We use tons of fence sections for our tables, but they are expensive to buy and pretty tedious to make. After some thought I’ve hit on a pretty quick and inexpensive way to build as many as you need.
What you’ll need- I make mine out of balsa wood, though styrene sticks would also work. For this demonstration I’ve used 1/16 by 3/16 for the fence planks and 1/16 by 3/32 (1mm by 2mm) for the cross bar pieces. The vertical posts are 1/8 by 1/8. You could certainly use other sizes/dimensions, whatever looks appropriate to your eye. These are intended for 28mm figures.
For the base the fence will be sitting on I used these tongue depressor type pieces bought from Hobby Lobby. It’s important to use all one type of material, as wood fence pieces will bind to a wood base much faster than they would to a plastic (or whatever) base. I also use Elmer’s wood glue as opposed to plain white glue, as it provides a much stronger bond.
If you do any scratch building at all you would be doing yourself an enormous favor by picking one of these up. You can quickly cut balsa wood, styrene strips, etc. with lightning speed and by using the adjustable metal stop shown on the upper left every piece will be precisely the same size as every other size. I got mine online a few years ago for about $35 if I remember correctly. Aside from an airbrush this is the most handy hobby related tool I’ve ever used.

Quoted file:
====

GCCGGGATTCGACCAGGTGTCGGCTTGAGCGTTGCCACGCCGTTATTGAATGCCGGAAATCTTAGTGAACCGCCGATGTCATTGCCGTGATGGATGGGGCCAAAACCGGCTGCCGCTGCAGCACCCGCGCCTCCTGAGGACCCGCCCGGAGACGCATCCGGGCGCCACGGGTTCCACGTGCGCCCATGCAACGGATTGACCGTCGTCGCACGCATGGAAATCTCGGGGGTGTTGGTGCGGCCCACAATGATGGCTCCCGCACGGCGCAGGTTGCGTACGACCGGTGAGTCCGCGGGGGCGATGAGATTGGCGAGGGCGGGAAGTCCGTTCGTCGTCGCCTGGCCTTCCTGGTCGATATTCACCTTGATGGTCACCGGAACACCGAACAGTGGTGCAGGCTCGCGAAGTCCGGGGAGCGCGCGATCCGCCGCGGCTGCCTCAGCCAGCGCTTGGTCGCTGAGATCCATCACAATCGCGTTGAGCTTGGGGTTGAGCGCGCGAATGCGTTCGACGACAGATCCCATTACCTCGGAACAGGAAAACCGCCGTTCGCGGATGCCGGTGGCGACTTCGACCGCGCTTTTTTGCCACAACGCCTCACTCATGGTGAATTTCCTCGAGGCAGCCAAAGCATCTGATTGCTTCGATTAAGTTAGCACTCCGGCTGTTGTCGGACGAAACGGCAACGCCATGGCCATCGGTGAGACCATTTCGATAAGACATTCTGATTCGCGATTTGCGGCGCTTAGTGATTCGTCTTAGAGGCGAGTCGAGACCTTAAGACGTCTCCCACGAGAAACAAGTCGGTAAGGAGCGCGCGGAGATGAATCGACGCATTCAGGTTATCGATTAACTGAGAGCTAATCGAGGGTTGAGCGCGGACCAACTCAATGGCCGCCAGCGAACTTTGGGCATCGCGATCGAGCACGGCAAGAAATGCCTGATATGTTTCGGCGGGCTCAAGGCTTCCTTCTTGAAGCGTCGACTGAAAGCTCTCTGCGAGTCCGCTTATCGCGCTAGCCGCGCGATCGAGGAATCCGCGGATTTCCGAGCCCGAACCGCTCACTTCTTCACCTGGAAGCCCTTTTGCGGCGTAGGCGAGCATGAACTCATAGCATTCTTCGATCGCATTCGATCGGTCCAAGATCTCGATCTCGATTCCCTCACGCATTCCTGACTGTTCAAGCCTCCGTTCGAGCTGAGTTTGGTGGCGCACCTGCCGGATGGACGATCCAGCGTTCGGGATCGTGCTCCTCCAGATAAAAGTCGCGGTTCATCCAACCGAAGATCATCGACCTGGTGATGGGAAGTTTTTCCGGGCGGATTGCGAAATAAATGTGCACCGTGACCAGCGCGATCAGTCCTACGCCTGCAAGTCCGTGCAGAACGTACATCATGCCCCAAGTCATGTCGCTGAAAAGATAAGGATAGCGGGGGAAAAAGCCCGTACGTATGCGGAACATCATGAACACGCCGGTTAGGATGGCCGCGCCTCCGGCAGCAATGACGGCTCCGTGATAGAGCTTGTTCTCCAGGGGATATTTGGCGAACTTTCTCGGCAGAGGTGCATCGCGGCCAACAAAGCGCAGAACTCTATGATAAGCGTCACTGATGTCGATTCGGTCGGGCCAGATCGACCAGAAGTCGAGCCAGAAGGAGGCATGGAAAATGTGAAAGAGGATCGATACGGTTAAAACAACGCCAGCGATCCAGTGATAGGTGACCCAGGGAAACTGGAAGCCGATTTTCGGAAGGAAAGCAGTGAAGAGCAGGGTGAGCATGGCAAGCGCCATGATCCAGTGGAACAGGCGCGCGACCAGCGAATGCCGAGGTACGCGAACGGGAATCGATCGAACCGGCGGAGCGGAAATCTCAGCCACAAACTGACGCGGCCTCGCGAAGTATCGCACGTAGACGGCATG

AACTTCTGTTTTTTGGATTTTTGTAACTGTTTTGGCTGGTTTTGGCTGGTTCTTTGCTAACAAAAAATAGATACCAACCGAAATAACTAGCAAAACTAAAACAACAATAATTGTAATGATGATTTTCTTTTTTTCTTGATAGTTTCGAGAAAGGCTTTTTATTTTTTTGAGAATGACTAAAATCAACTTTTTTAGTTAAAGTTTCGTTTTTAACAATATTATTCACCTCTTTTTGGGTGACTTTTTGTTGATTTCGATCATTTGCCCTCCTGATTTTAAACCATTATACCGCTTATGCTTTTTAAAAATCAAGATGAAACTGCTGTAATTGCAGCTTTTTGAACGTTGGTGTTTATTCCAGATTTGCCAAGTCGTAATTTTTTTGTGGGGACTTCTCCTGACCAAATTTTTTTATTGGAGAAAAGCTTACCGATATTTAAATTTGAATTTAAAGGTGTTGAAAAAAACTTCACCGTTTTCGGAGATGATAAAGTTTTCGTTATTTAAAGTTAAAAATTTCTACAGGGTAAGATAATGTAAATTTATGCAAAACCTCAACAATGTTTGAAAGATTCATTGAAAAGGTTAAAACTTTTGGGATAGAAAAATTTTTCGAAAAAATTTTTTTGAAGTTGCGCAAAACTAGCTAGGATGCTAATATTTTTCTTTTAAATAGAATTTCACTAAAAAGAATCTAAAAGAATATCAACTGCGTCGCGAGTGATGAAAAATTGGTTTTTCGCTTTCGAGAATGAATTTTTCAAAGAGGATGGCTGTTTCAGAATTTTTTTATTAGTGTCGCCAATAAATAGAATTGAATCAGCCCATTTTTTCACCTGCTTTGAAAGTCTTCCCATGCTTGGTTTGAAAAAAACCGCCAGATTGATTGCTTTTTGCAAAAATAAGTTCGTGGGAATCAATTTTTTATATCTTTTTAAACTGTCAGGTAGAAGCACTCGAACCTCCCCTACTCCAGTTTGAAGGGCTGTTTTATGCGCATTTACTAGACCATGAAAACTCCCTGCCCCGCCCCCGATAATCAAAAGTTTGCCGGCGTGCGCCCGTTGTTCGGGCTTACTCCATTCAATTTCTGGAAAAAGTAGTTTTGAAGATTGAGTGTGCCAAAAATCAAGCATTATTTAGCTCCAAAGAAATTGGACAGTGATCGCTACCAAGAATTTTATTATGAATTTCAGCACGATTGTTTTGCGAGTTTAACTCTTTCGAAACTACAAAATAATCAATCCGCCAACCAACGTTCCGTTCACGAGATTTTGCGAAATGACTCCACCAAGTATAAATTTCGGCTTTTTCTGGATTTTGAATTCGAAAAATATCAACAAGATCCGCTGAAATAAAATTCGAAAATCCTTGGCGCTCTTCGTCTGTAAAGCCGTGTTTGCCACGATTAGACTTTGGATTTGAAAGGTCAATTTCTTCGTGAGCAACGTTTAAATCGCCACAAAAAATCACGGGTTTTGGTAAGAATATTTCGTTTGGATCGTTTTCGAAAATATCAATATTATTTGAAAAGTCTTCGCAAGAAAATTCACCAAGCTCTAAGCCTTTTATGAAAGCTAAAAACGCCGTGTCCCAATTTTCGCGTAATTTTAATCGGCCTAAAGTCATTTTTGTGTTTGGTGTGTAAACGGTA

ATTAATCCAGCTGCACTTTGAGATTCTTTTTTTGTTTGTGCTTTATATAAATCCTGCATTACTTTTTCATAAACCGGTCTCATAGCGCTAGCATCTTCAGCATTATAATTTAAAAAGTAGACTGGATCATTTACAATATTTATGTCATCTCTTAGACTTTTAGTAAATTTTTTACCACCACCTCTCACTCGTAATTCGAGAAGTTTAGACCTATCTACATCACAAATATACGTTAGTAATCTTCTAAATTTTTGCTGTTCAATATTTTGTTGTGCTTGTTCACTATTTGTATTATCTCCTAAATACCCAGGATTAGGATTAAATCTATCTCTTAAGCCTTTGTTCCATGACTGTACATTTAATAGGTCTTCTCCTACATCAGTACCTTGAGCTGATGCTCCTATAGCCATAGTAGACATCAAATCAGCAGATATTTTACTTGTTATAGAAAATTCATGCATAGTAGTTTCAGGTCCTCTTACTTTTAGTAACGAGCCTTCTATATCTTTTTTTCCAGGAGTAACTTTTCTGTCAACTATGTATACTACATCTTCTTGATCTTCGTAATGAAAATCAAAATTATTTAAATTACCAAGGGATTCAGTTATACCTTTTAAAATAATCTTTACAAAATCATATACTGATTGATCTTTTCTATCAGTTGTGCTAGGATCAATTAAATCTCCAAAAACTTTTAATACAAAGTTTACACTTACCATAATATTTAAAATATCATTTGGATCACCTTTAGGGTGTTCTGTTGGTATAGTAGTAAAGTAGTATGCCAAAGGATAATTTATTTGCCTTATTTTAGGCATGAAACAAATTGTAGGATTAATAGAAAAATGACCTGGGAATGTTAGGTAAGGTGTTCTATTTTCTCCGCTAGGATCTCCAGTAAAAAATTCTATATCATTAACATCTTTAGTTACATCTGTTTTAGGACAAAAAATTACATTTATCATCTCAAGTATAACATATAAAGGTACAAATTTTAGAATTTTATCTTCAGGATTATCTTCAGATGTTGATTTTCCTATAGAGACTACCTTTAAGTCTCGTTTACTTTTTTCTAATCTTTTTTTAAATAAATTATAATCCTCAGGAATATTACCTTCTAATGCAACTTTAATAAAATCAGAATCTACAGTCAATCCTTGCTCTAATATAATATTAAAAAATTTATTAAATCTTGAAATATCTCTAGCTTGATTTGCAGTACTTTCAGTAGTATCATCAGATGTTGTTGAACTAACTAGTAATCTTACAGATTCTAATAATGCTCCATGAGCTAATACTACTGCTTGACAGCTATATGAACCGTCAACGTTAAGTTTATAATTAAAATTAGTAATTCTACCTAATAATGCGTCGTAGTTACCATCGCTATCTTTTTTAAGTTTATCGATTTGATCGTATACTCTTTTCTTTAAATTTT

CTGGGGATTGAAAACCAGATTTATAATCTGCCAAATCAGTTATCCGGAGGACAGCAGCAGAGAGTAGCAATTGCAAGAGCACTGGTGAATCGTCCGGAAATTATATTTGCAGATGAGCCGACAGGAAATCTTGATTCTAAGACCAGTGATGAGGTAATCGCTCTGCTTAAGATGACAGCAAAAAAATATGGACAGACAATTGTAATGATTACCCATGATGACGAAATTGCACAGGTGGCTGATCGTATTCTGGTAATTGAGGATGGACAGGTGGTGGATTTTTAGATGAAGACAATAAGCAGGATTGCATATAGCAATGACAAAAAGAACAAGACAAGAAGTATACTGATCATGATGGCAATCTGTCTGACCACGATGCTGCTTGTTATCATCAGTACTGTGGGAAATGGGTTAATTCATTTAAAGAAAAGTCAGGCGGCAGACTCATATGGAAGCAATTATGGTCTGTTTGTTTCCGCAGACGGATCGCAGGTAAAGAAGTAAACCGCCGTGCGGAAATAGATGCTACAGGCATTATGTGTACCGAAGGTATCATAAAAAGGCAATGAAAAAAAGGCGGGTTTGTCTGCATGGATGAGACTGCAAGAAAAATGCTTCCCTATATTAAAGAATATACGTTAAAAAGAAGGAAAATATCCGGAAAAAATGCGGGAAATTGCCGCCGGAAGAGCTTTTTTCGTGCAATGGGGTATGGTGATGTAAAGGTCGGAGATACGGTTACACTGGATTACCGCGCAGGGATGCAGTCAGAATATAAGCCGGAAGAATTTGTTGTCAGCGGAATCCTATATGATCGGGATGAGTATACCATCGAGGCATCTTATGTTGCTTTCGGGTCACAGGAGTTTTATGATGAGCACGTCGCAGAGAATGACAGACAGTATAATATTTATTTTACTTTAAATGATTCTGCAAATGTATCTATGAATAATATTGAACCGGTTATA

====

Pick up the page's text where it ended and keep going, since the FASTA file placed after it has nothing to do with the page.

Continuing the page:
First, cutting all of the planks-
Next step is taping two 36 inch strips of the cross bar down to the glass table top. Glass is ideal for this, as any glue that overflows from the wood won’t stick as much as other surfaces would.
Apply glue to the cross pieces and then start applying planks. With wood glue, it’s not a good idea to go out more than 10-12 inches at at time as the glue will start to dry too soon.
After several minutes, you end up with 3 feet of this.
Cut into sections appropriate for the base size, and then glue 3 vertical posts to each section.
Glue the posts to the base and you are done. Once the glue sets up, these sections are very sturdy.
Although these are ready for painting and flocking, I like to add an extra step. As these are pretty lightweight, I add pennies to the base for heft. We play our games on teddy bear fur mats, and the extra weight helps keep them upright
The above took me about 20-25 minutes, and is easy to do while you’re just sitting there watching TV or listening to music.
Six feet of fence in about 45 minutes at a cost of about 5-6 dollars, or approximately $1 a foot. I’ve seen commercially available wood fences going for $1 an inch, so essentially investing an hour of time can save you $50 or more.
Ready for the Battlefield!